New Books and ARCs, 5/20/16

It’s another all-Baen Books day for new books. Why? Because Baen keeps sending me a ton of books, that’s why! Tell me what here in this pile looks interesting to you.

(Disclosure: Black Tide Rising (out 6/7) features a short story co-written by me and Dave Klecha.)

31 thoughts on “New Books and ARCs, 5/20/16

  1. I wonder what the Three Faces of Asprin are–short stories or something else? I’ll have to check it out.

  2. I was interested to see LM Bujold’s The Warrior’s Apprentice in the stack since it was originally published years ago (2002?), but it makes me want to read the whole Vorkosigan Saga series again. Love that little imp Miles, aka Admiral Naismith of the Dendarii Free Mercenary Fleet!

  3. Wow…you’ve had quite the heap of books coming in lately! Do you read them all?? And what do you do with them? can you donate them to libraries?

  4. Lee & Miller
    Robert Aspirin
    Eric Flint
    Ringo & Poole
    David Drake
    Hell just about all of them 😃

  5. Dragon in Exile combines two previous novels of Korval post-Plan B. Those who are familiar with the series may want to pick up the bound set for whatever reason; those who don’t know the Liaden Universe would be well advised to start somewhere else (Agent of Change is a good place and is in the Baen Free Library.)

    The Sword of the South begins the climax of Weber’s Oath of Swords. Again, not a place to begin reading the series and again, Oath of Swords is downloadable. For those who have read the adventures of Bahzell Bloody-Hand but haven’t read this one: it’s about par for the course, with a few new twists and a good bit of foreshadowing. Rather more wild wizardry than previously.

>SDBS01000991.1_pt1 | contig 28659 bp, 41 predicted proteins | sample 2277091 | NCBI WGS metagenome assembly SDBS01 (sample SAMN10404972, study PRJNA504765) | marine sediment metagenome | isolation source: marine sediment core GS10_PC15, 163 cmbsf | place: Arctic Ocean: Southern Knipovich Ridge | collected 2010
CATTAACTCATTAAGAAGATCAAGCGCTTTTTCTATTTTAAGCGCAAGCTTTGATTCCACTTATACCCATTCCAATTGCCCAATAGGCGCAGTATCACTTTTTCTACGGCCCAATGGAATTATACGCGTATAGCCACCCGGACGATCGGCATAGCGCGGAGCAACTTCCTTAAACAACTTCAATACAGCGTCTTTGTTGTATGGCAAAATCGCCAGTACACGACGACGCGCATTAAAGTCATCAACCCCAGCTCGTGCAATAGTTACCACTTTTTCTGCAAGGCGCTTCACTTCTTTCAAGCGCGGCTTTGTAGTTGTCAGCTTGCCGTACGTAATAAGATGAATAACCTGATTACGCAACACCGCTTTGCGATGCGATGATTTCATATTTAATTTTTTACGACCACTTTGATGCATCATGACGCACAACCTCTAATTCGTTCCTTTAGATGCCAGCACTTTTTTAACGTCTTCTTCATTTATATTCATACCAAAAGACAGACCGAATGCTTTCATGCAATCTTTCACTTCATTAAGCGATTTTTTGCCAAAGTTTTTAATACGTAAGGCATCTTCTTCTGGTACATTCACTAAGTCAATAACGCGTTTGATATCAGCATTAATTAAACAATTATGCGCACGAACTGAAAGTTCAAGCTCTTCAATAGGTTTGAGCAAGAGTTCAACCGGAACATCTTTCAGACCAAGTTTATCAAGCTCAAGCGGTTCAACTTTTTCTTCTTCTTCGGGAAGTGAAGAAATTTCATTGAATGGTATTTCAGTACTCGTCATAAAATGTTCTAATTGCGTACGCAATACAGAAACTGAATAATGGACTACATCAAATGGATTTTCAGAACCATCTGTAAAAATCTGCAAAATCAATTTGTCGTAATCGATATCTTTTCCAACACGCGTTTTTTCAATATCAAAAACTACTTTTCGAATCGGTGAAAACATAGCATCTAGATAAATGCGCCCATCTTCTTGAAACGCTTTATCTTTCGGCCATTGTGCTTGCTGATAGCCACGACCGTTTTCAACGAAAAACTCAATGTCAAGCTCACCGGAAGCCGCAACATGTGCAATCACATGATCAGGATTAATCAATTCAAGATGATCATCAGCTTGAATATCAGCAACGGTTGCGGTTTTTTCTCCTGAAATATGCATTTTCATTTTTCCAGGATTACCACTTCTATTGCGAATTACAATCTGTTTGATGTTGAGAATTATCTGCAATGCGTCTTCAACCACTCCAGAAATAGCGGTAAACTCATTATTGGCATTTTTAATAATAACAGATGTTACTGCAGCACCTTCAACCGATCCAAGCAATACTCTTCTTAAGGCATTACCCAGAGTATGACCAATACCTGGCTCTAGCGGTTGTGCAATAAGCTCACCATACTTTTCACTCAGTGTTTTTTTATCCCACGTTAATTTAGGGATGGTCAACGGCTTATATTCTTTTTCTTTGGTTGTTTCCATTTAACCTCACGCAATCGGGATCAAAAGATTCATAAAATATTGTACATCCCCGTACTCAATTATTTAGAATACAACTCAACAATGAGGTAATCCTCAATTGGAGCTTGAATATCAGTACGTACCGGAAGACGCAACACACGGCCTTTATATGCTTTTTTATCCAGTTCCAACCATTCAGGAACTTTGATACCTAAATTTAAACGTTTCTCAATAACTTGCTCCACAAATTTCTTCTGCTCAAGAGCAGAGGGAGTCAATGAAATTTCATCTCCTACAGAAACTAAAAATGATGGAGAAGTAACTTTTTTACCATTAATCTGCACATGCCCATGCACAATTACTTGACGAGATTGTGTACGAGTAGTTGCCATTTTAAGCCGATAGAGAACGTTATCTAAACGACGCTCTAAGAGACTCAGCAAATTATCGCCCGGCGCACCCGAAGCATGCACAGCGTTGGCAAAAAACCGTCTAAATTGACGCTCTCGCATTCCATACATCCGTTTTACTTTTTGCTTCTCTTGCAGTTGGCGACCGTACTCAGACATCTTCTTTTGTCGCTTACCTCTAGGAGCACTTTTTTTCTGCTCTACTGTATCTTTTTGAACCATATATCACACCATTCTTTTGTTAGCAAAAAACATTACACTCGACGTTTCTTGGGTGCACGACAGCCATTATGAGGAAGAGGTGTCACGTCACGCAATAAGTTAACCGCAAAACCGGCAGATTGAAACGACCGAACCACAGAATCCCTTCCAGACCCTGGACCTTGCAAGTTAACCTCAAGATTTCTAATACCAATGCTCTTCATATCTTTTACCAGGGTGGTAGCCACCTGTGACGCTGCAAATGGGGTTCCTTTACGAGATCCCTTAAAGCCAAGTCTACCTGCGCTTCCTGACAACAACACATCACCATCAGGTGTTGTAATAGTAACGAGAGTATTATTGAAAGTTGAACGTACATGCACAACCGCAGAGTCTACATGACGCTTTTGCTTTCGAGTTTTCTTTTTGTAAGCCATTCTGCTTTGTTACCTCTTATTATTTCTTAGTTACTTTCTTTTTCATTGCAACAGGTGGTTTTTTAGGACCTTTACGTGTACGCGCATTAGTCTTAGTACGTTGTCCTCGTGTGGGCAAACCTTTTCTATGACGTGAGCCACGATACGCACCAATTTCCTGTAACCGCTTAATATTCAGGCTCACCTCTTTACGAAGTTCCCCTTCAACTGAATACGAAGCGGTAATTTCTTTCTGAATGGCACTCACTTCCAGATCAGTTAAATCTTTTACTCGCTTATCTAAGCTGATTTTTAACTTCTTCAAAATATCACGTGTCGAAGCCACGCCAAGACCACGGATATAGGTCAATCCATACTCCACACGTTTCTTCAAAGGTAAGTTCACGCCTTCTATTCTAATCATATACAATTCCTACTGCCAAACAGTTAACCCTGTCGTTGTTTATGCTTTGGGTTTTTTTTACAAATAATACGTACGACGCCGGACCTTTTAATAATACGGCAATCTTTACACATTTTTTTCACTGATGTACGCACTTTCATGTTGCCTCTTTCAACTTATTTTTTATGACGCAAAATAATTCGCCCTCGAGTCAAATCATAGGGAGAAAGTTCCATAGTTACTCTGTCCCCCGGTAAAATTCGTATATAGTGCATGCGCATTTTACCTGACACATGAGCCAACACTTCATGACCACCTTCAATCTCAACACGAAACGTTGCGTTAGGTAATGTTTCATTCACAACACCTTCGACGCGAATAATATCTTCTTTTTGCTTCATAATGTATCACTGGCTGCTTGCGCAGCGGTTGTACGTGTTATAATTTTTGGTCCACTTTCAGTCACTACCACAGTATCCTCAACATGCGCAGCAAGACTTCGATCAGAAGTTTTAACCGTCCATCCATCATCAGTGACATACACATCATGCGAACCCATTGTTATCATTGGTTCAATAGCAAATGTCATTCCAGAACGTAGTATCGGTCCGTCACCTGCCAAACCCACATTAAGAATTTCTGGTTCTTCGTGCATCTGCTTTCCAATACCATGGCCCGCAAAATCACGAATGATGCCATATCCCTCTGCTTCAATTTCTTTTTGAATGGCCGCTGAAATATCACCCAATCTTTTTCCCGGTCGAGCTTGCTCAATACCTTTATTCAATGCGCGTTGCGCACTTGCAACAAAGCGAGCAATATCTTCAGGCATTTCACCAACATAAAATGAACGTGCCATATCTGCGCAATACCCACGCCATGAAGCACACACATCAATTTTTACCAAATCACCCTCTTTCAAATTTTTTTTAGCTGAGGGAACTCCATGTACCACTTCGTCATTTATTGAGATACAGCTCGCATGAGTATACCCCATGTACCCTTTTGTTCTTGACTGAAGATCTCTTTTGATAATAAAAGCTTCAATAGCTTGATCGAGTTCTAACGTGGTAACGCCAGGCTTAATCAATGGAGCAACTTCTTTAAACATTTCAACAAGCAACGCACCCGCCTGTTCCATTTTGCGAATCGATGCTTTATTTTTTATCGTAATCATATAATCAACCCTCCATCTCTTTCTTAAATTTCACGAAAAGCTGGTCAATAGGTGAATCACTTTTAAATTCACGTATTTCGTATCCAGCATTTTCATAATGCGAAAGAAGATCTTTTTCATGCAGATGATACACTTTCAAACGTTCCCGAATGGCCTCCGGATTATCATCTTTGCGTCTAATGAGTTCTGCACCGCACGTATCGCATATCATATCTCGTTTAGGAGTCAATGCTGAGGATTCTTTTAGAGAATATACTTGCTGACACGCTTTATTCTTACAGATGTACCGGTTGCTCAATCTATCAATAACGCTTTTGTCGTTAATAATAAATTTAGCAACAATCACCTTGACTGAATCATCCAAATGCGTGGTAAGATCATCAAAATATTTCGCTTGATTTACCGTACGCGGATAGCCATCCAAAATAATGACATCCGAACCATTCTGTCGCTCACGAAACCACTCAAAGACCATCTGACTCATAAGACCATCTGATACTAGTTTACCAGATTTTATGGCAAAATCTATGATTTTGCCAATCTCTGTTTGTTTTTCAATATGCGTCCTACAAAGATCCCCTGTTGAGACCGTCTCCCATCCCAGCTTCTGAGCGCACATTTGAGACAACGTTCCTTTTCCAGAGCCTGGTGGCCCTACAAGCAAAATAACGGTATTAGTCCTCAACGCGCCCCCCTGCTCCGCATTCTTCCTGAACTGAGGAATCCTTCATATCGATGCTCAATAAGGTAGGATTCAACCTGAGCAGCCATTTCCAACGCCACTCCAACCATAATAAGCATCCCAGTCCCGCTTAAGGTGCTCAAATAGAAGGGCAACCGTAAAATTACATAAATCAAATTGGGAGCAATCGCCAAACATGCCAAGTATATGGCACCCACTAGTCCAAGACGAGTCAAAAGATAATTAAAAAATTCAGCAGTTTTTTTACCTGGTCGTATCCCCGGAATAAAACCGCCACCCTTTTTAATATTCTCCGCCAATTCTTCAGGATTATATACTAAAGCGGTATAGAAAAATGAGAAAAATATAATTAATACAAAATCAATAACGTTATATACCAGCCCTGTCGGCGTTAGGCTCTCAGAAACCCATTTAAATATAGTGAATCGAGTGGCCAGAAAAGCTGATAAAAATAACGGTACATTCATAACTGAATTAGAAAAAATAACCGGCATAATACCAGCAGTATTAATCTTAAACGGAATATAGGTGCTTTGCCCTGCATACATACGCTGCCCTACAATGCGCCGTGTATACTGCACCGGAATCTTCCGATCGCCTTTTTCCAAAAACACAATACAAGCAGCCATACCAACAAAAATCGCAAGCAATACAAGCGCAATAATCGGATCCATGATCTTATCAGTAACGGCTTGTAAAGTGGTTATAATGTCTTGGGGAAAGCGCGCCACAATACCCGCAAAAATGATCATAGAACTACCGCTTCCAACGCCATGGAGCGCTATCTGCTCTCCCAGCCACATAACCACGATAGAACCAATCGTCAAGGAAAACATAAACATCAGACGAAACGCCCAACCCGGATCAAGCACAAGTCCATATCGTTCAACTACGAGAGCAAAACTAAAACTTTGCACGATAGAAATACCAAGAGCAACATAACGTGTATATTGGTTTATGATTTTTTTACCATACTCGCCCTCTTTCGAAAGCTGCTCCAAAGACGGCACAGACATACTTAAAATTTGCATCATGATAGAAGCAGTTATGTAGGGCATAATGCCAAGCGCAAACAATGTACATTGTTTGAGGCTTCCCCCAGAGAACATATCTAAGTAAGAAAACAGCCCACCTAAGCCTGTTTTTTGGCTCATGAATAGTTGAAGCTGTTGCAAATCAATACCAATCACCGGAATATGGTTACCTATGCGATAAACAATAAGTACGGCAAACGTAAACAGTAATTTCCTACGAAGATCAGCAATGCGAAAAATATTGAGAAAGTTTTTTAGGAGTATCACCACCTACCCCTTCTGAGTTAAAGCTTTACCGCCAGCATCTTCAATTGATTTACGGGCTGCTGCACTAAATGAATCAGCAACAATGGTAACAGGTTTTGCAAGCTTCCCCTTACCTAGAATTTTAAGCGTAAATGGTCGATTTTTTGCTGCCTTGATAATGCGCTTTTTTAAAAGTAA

I’ll be picking up Ring of Fire __ as usual. For what it’s worth, some new authors [1] are showing up in Flint’s alternate history playground; this time around we’re seeing a short by David Brin (who, interestingly, looks like he could be John’s elder brother.) Again, if you haven’t read most of the 1632/Ring of Fire canon it would be better to start with the downloadable 1632 and 1633. 1632 is not great, but sets the stage for the rest which are collectively far more interesting than they are individually (although some are quite good.)

    [1] Though not Our Gracious Host, at least yet.

  6. The Asprin has three stories, at least two of which were released as stand-alone novels back when. The Cold Cash War is pretty good, and I really like The Bug Wars quite a bit. Never read Tambu, but I’m looking forward to it.

    Galactic Games looks to be a mix of newer and older SF sports stories. The Great Kladnar Race is fun, and Run To Starlight is excellent. Haven’t read any of the rest, bu it’s a nice mix of authors.

  7. D.C. Sessions – Dragon in Exile is not an omnibus volume. It’s in the Ghost Ship -> Dragon Ship -> Dragon in Exile -> Alliance of Equals sequence. It’s the further adventures of Clan Korval rebuilding after they moved to Surebleak.

  8. Scott:

    I stand corrected. (I have it, have read it, but was too lazy to check.) Thank you.

  9. I enjoyed Undercity and thought it was a fresh look at the Skolian universe. Recommended

  10. I’ve already read Dragon in Exile, Undercity, Cobra Outlaw, Warrior’s Apprentice, and Sword of the South, and am about ¾ through Ring of Fire IV. I’ll check out Death’s Bright Day and Shadow’s Blade.